The action by the General Assembly removes G.60106b from its Book of Order,the Constitution which governs the Church and replaces it with new language.Formerly, it required fidelity in marriage between a man and a woman orchastity in singleness to be eligible for ordination as deacons, elders orministers.

"The intent of this standard, passed over a decade ago, was to bar LGBTpersons from full membership and service in our Church since marriageequality is not yet available to most in our country," Adee said.
New language passed by the General Assembly reaffirms historic standards ofthe Church that focus on faith and character which has withstood the test oftime, and did not exclude anyone based on sexual orientation, genderidentity or marital status.

Looking to the Future

"A new spirit of acceptance and the recognition that we have many differentkinds of families in our churches has taken hold," said Vikki Dearing,Co-Moderator. "This reflects the hearts and spirits of people in the pews.We rejoice with the many that will now be able to answer God's call to servein our Church."

We believe that God is doing a new thing in our Church. We believe that amore loving and welcoming Church is where the Spirit is taking us. Weinvite everyone who wants to know how to become a more welcoming andaffirming place for all God's children to contact us. Together we arebuilding a Church for all God's people!

Friday, June 27, 2008

Can you help our work on marriage equality?

I was supposed to be spending the weekend at the General Assembly of the UUA, but on Wednesday, for the first time in my life, my back went into utter complete spasms and I have been flat out since Wednesday evening. (If you are reading this, and have had back issues, I'd love any advice here or offline at

But, in addition to your ideas, I need your help this week. If you've been following, you know that there is a vigorous attempt in California to overturn the recent Court decision on marriage equality. You may also know that at least two other states have marriage referendums on their ballots in November.

We want to launch a campaign to demonstrate clergy support across the county for marriage equality. We hope to optain 1000 clergy signature for our Open Letter to Religious Leaders on Marriage Equality and to develop a preaching packet for mainline and progressive clergy on why gay and lesbian couples should be able to marry.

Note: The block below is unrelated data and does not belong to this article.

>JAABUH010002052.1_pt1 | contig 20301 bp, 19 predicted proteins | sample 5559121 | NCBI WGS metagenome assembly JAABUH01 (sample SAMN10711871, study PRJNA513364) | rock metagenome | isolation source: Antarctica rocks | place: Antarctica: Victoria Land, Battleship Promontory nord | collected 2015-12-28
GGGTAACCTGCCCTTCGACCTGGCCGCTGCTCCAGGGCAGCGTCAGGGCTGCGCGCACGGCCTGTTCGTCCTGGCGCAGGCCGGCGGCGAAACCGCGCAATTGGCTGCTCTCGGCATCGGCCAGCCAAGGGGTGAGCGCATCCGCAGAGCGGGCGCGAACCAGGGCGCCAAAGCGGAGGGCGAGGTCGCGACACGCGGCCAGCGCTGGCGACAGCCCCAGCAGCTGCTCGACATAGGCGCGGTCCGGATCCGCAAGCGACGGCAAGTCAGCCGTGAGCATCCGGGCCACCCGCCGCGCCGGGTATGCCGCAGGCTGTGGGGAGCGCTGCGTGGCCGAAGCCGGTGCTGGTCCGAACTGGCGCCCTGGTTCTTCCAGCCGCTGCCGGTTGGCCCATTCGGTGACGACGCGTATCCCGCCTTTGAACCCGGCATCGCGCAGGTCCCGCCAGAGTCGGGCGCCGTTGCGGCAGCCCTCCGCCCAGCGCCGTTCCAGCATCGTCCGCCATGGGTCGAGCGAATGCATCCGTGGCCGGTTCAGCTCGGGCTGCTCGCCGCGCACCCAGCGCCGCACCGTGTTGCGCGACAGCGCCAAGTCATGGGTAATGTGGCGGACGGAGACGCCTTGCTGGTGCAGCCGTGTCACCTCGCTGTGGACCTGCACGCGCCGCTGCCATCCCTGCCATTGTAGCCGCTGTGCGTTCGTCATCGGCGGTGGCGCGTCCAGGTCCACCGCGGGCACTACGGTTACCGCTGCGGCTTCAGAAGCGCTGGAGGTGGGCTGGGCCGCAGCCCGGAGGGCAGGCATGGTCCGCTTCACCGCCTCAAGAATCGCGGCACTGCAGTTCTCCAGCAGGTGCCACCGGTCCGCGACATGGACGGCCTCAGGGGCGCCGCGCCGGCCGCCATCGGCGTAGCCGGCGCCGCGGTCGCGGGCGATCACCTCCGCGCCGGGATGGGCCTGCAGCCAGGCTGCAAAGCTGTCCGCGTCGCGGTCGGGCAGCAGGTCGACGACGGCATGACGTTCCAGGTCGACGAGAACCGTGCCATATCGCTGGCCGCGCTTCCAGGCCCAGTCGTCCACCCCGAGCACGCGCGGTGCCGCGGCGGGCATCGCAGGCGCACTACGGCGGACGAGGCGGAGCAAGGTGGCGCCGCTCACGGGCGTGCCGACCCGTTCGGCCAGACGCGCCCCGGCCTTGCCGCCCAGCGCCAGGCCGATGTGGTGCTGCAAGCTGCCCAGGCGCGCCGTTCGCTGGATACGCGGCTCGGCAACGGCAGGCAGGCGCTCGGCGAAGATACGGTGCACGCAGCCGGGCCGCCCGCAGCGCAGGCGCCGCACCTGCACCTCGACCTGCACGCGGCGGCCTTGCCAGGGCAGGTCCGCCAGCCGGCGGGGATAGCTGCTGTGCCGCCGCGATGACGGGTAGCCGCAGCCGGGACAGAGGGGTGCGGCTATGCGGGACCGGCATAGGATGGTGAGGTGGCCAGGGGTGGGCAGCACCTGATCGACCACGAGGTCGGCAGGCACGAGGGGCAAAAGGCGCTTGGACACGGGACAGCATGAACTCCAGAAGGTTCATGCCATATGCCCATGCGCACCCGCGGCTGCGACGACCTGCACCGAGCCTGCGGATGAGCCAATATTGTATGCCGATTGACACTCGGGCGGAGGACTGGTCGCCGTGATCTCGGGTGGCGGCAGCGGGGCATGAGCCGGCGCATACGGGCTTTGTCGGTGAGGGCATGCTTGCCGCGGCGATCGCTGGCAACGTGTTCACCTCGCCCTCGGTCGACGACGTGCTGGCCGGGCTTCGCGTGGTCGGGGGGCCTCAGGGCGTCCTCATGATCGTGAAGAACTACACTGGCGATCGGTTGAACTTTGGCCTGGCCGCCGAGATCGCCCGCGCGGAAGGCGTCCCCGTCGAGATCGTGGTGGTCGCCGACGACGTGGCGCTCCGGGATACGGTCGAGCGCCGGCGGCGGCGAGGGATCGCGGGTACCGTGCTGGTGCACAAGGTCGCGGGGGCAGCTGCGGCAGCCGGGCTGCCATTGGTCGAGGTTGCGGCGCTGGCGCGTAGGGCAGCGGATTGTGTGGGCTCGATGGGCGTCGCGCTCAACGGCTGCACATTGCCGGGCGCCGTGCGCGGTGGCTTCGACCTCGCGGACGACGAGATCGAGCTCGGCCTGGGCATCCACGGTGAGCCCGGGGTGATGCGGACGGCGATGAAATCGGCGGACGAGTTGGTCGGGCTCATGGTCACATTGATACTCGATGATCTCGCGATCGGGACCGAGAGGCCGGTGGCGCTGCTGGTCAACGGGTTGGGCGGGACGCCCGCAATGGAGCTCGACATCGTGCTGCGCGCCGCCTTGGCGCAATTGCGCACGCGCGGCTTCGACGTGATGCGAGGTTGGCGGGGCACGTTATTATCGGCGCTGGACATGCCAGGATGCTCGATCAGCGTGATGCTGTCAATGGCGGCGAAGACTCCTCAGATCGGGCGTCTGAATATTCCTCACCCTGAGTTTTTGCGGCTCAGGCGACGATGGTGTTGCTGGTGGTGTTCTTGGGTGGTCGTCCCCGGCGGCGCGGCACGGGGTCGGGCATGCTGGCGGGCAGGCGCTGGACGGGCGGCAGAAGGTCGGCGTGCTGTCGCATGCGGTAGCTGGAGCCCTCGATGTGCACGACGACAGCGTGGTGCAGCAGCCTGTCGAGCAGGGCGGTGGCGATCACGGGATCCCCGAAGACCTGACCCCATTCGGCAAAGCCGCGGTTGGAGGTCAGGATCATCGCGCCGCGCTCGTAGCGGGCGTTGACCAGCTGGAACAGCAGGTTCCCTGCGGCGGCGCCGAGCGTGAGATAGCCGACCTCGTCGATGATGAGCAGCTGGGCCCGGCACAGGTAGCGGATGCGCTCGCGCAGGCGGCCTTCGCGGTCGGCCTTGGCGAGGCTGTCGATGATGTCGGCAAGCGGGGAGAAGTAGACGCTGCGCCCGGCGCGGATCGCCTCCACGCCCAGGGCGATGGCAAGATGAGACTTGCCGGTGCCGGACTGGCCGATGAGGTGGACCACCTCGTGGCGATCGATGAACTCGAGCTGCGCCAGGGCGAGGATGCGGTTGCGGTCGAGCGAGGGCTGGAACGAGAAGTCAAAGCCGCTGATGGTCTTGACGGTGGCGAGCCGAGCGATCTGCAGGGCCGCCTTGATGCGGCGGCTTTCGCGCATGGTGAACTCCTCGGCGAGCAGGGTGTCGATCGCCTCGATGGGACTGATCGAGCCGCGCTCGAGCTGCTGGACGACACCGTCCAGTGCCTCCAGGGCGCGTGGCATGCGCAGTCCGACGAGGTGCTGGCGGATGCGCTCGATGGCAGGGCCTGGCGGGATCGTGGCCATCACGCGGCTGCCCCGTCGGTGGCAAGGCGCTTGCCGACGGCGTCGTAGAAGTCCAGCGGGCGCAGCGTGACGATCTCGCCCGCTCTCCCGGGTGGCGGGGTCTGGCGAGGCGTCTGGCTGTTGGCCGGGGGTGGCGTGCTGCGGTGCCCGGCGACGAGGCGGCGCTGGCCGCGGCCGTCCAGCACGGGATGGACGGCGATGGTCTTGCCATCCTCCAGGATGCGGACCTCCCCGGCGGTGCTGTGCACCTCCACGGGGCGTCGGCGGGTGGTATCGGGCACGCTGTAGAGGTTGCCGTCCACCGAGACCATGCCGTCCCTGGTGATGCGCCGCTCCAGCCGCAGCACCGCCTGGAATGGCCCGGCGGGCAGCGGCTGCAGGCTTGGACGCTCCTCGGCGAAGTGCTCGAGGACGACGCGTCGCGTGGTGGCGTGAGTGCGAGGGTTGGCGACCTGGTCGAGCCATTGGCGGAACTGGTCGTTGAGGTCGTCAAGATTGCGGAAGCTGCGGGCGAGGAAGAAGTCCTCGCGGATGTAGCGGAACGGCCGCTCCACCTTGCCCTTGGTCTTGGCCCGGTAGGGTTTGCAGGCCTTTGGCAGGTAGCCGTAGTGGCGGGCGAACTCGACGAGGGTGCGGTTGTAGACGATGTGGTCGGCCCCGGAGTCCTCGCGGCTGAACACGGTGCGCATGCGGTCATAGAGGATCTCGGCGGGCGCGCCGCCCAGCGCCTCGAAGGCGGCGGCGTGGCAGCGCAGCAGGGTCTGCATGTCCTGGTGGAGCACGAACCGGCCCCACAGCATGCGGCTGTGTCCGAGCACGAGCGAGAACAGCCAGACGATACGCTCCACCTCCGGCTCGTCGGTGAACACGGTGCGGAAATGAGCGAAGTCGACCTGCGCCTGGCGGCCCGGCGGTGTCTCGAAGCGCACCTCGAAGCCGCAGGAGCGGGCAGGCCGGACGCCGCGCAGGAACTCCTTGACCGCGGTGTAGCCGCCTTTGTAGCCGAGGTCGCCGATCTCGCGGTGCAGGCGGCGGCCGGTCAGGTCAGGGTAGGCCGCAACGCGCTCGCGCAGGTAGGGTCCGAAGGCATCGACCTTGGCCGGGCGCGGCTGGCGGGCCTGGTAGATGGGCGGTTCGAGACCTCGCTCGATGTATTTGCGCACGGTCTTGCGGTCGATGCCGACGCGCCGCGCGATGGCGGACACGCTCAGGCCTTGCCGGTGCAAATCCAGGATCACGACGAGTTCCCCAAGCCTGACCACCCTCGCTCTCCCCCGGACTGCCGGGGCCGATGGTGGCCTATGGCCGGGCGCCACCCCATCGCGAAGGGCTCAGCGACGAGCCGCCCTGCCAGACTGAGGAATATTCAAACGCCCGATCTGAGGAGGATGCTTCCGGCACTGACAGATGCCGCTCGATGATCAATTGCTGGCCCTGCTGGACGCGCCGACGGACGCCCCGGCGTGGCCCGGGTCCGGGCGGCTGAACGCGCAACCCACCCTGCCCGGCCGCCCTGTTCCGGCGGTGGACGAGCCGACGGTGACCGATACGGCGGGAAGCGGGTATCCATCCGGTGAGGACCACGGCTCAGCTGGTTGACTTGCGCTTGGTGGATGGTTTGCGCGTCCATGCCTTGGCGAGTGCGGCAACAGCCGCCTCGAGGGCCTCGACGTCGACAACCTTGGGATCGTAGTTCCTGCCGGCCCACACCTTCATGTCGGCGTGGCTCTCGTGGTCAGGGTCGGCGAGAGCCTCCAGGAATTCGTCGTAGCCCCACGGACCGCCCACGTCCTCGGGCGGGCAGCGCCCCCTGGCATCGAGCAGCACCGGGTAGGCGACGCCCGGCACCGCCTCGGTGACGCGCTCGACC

The problem is that as a small organization we did not anticipate this in our annual budget this year and don't have the money to do the massive mailing. So, we are turning to our supporters. We have a generous friend of the Religious Institute who has offered to match every dollar we raise.

Can we count on you for $25, $50, or $100? You can donate online at You can use paypal or send in a check to our offices at 21 Charles Street, Suite 140, Westport, CT 06880.

You can be part of ensuring that loving couples can make public and legal commitments to build lives together. Won't you help today?

(P.S. And prayers would be welcome for my rapid recovery. In 25 years of being a public speaker, I've only cancelled one other time. I'm still hoping to be well enough to go on Saturday.)

Tuesday, June 24, 2008

SO, Which Part of the Bible Are They Talking About?

In Focus on the Family's James Dobson's radio broadcast earlier today, he said that Sen. Barack Obama was "deliberately distorting the traditional understanding of the Bible to fit his own worldview, his own confused theology."

Senator Obama replied that Dobson "was making stuff up" and that "somebody would be hard pressed to make that argument" that he was distorting the Bible.

I'm concerned about both. I find it almost laughable that Mr. Dobson (he is not a minister, he just plays one on radio and tv) doesn't understand that he too uses the Bible to fit his own worldview, his own theology. After all, the Bible is silent on birth control, silent on abortion, and silent on consensual same sex adult sexual relationships as we understand them today, yet Mr. Dobson says he is talking about a Biblical morality when he opposes them. And as a Unitarian Universalist minister, I understand that of course, we bring our own worldview and our own theology to understanding our sacred texts.

But, I also frankly am uncomfortable with one of the two candidates for President going head to toe with a leader of the Religious Right on what the Bible says at all. What do you think? Is Biblical interpretation something relevant to this season's political campaign?